PRIME POSITION

In just two hours, Amazon erased $30 billion in market value for healthcare’s biggest companies

Amazon has disrupted fashion, books, furniture, food, cloud-based storage services, and much else besides. Now, it’s coming for one of the biggest, most complex industries in the US: healthcare.

Today (Jan. 30), Amazon, Berkshire Hathaway, and JPMorgan announced a vague but market-moving plan to launch an independent company that will offer healthcare services to the companies’ employees at a lower cost. The venture, which will be managed by executives from the firms, will be run more like a non-profit, than a for-profit entity.

The market value of 10 large, listed health insurance and pharmacy stocks 1 dropped by a combined $30 billion in the first two hours of trading. At the time of writing, insurer MetLife was the hardest hit, down nearly 9% for the day.

“The healthcare system is complex, and we enter into this challenge open-eyed about the degree of difficulty,” said Amazon’s Jeff Bezos in a statement. “Hard as it might be, reducing healthcare’s burden on the economy while improving outcomes for employees and their families would be worth the effort. Success is going to require talented experts, a beginner’s mind, and a long-term orientation.”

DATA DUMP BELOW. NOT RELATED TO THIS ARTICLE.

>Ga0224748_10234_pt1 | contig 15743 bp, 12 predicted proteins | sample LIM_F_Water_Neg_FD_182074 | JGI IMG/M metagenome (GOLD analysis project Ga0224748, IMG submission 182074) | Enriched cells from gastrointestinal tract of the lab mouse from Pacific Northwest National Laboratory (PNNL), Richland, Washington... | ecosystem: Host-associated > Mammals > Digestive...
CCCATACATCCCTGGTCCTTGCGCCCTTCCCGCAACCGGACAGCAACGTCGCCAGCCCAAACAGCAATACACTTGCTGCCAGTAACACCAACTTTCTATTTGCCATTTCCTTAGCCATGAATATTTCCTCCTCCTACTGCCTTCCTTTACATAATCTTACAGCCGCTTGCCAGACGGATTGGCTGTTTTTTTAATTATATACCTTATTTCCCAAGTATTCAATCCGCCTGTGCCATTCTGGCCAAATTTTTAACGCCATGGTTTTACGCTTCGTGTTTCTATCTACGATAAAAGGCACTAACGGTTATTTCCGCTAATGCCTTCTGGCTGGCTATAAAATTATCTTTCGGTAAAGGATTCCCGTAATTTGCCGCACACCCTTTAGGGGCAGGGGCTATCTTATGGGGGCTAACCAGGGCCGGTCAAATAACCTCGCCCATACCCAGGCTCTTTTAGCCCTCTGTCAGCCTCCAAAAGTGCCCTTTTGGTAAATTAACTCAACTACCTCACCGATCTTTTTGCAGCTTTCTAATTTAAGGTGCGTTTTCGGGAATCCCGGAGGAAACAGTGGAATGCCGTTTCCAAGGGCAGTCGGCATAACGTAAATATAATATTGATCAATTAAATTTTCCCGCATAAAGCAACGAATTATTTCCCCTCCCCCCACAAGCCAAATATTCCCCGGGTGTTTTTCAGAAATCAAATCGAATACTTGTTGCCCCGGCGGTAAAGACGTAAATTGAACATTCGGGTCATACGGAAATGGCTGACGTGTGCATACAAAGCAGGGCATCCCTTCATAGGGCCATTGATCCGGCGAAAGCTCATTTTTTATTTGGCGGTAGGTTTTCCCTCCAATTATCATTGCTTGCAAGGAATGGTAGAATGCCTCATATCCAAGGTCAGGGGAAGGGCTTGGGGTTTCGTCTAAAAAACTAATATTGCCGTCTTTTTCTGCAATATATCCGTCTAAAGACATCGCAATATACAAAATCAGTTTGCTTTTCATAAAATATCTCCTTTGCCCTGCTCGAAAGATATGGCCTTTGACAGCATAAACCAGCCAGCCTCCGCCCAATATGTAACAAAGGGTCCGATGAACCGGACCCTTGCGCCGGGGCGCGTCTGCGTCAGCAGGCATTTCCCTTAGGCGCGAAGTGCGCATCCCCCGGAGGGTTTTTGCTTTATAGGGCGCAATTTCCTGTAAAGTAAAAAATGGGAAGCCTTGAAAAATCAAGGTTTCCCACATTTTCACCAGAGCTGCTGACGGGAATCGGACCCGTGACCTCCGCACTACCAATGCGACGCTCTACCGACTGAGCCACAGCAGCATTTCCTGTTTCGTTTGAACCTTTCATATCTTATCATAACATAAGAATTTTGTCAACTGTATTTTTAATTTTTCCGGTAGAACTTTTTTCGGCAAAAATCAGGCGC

Warren Buffett, the CEO of Berkshire Hathaway, likened America’s mushrooming healthcare costs to “a hungry tapeworm on the American economy.”

How the venture will provide less pricy healthcare to the 1.2 million employees of the participating companies isn’t yet clear. The new company will leverage “technology solutions” that provide “simplified, high-quality and transparent healthcare at a reasonable cost.” Not much else, including the name of the company, is known.

Health insurance provider Aetna, which posted expectations-beating quarterly earnings (pdf) just hours before the Amazon/JPMorgan/Berkshire announcement, saw its share price sink by more than 2%. Many other large healthcare companies are reporting earnings in the coming days, and it’s clear what the most pointed questions from analysts on conference calls will be about.

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